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The Colorado Court orders alimony, also commonly referred to as spousal support, for either party when the party requesting it lacks sufficient property, including his or her share of any marital property, to provide for his or her needs, and is unable to support himself or herself through work, or has custody of a child and the circumstances are such that the spouse should not be required to seek employment outside the home.
In awarding alimony, the Colorado court does not consider marital misconduct.
There is no automatic right to spousal support, according to Colorado Divorce and Family Law Guide. Instead, the Court considers the divorced couple's standard of living before and during the marriage, and the paying spouse's ability to pay maintenance and provide for himself or herself at the same time.
The amount of alimony awarded in Colorado depends on the financial resources of the appellant, and his or her independent finances through work or family. The Court also considers the age, physical state and emotional state of the alimony petitioner. A final factor the Court will consider is the ability of the payor to meet his or her own needs while paying alimony.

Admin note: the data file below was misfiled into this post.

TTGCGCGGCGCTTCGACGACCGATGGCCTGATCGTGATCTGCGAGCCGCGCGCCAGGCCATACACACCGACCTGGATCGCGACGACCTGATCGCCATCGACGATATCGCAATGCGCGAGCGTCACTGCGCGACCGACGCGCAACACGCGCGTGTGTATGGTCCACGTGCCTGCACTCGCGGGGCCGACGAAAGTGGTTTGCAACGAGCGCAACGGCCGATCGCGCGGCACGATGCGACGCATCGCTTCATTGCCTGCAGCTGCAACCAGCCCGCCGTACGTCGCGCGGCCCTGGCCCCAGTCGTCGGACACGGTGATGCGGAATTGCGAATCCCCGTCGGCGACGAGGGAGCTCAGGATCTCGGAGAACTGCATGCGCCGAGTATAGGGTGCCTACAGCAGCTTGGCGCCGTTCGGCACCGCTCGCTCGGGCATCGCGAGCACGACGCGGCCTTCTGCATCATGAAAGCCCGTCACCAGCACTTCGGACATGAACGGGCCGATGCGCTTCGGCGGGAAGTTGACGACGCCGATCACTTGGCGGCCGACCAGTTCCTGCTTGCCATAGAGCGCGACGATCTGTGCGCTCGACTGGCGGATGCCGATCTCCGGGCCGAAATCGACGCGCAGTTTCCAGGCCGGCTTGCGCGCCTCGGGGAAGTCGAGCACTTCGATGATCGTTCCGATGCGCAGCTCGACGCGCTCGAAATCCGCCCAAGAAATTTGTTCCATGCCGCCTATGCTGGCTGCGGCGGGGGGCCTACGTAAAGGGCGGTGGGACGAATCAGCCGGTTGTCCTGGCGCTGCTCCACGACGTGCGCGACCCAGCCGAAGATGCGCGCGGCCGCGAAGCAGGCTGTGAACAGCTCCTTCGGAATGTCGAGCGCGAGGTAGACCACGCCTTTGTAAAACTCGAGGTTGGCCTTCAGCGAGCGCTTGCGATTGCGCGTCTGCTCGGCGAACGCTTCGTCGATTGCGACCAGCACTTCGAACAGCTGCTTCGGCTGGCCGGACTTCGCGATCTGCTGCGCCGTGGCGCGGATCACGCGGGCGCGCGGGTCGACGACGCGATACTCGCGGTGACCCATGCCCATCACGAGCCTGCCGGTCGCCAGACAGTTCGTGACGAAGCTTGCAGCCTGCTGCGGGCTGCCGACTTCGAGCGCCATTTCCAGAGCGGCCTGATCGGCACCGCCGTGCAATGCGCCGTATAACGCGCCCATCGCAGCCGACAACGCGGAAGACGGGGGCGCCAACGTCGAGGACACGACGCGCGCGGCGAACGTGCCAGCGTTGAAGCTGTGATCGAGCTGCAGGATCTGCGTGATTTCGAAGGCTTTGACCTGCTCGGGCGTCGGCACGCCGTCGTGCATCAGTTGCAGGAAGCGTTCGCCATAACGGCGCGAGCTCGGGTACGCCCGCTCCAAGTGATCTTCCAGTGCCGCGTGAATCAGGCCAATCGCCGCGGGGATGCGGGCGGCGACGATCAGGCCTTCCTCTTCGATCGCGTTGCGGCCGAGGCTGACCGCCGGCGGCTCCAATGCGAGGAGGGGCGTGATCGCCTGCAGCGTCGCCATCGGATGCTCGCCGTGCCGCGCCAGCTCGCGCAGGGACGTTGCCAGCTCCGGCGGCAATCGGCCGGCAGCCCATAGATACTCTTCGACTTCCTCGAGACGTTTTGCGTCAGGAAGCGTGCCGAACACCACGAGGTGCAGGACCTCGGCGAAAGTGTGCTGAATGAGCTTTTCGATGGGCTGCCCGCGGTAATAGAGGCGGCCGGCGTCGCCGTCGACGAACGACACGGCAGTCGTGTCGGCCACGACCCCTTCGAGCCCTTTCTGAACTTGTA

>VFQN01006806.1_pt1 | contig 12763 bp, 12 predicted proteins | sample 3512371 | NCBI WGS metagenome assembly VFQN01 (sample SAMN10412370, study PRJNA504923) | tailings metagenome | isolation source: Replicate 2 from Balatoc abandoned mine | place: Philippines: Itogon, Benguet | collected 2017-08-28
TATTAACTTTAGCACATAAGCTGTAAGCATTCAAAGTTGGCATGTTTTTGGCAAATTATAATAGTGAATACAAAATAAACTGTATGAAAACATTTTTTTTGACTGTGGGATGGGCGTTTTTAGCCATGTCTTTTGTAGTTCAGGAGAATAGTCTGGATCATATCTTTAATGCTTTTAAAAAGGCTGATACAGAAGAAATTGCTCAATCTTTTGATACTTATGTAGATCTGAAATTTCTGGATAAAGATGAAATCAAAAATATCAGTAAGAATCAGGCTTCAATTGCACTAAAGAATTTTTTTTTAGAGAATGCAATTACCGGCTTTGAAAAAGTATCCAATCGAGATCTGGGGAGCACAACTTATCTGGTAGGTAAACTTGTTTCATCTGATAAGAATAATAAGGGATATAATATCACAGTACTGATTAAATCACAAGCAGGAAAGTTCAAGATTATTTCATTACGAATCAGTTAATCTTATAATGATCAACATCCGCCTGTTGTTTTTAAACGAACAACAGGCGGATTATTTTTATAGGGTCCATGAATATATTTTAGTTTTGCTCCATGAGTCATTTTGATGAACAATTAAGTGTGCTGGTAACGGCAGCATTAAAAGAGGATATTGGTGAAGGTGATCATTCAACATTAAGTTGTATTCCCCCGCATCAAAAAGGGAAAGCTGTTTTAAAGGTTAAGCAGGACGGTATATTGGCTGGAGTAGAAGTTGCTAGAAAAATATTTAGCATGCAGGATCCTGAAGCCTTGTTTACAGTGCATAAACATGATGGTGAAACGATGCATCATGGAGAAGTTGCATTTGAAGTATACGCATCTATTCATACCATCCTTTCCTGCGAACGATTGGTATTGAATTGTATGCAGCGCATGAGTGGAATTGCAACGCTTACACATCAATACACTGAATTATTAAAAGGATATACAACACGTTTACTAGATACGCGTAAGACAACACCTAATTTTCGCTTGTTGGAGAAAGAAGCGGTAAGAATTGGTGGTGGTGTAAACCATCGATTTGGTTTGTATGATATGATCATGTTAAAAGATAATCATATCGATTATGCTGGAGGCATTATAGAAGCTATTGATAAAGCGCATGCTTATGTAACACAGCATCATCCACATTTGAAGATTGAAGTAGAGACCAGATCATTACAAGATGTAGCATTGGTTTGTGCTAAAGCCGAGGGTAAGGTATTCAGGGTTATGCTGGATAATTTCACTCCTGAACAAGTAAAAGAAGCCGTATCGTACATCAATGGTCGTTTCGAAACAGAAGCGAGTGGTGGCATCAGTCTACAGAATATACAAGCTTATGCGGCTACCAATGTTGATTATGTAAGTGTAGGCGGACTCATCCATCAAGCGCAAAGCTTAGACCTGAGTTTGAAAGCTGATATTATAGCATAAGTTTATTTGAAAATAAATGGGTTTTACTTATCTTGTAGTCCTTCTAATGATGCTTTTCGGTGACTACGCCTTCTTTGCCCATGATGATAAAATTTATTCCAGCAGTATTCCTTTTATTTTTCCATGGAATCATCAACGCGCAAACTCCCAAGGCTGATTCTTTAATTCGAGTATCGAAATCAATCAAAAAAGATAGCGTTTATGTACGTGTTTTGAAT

In Colorado the support payments (if any) can certainly influence how the marital property distribution is awarded, which is why it can become a very intricate part of the final outcome of any divorce.
Types of Alimony
According to Colorado Divorce and Family Law Guide, maintenance ends when one former spouse dies or when the one recipient spouse remarries. Colorado Divorce Information notes that the Court may also dictate another ending point because maintenance may be payable for a fixed, temporary or indefinite period of time.
Factors Considered by the Court
In Colorado alimony is discretionary. The court decides the amount and duration according to Colorado Statutes - Article 10 - Sections: 14-10-114, 14-10-117. The court considers all relevant factors including, but not limited to:
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